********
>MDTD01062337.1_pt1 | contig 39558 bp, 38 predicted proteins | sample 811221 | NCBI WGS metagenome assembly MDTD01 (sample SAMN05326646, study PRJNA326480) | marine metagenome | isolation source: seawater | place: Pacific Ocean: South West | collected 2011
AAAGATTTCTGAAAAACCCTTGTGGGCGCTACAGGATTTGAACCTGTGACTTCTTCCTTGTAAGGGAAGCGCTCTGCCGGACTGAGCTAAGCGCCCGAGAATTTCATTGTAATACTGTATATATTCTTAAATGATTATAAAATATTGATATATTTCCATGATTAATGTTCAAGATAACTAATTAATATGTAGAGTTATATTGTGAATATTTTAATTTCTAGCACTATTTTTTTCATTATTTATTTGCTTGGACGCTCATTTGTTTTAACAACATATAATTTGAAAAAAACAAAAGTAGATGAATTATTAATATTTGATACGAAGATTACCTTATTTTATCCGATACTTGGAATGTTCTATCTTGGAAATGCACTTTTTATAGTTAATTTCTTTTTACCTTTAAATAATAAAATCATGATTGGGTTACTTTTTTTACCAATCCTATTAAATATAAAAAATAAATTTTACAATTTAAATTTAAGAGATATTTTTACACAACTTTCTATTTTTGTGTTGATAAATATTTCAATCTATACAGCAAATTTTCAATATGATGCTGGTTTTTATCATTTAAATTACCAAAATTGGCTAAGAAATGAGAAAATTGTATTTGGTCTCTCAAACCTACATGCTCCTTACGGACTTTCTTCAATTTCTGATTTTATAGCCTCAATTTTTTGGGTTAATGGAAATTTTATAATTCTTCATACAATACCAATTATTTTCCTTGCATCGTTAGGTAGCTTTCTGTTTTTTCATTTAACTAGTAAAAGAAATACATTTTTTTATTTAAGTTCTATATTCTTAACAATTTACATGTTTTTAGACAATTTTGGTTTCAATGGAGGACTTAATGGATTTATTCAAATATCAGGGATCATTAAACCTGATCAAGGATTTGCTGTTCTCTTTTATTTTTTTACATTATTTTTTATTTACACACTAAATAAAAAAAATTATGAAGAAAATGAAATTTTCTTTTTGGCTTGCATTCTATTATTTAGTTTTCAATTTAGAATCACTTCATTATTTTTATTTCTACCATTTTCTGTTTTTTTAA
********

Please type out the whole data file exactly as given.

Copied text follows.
>MDTD01062337.1_pt1 | contig 39558 bp, 38 predicted proteins | sample 811221 | NCBI WGS metagenome assembly MDTD01 (sample SAMN05326646, study PRJNA326480) | marine metagenome | isolation source: seawater | place: Pacific Ocean: South West | collected 2011
AAAGATTTCTGAAAAACCCTTGTGGGCGCTACAGGATTTGAACCTGTGACTTCTTCCTTGTAAGGGAAGCGCTCTGCCGGACTGAGCTAAGCGCCCGAGAATTTCATTGTAATACTGTATATATTCTTAAATGATTATAAAATATTGATATATTTCCATGATTAATGTTCAAGATAACTAATTAATATGTAGAGTTATATTGTGAATATTTTAATTTCTAGCACTATTTTTTTCATTATTTATTTGCTTGGACGCTCATTTGTTTTAACAACATATAATTTGAAAAAAACAAAAGTAGATGAATTATTAATATTTGATACGAAGATTACCTTATTTTATCCGATACTTGGAATGTTCTATCTTGGAAATGCACTTTTTATAGTTAATTTCTTTTTACCTTTAAATAATAAAATCATGATTGGGTTACTTTTTTTACCAATCCTATTAAATATAAAAAATAAATTTTACAATTTAAATTTAAGAGATATTTTTACACAACTTTCTATTTTTGTGTTGATAAATATTTCAATCTATACAGCAAATTTTCAATATGATGCTGGTTTTTATCATTTAAATTACCAAAATTGGCTAAGAAATGAGAAAATTGTATTTGGTCTCTCAAACCTACATGCTCCTTACGGACTTTCTTCAATTTCTGATTTTATAGCCTCAATTTTTTGGGTTAATGGAAATTTTATAATTCTTCATACAATACCAATTATTTTCCTTGCATCGTTAGGTAGCTTTCTGTTTTTTCATTTAACTAGTAAAAGAAATACATTTTTTTATTTAAGTTCTATATTCTTAACAATTTACATGTTTTTAGACAATTTTGGTTTCAATGGAGGACTTAATGGATTTATTCAAATATCAGGGATCATTAAACCTGATCAAGGATTTGCTGTTCTCTTTTATTTTTTTACATTATTTTTTATTTACACACTAAATAAAAAAAATTATGAAGAAAATGAAATTTTCTTTTTGGCTTGCATTCTATTATTTAGTTTTCAATTTAGAATCACTTCATTATTTTTATTTCTACCATTTTCTGTTTTTTTAA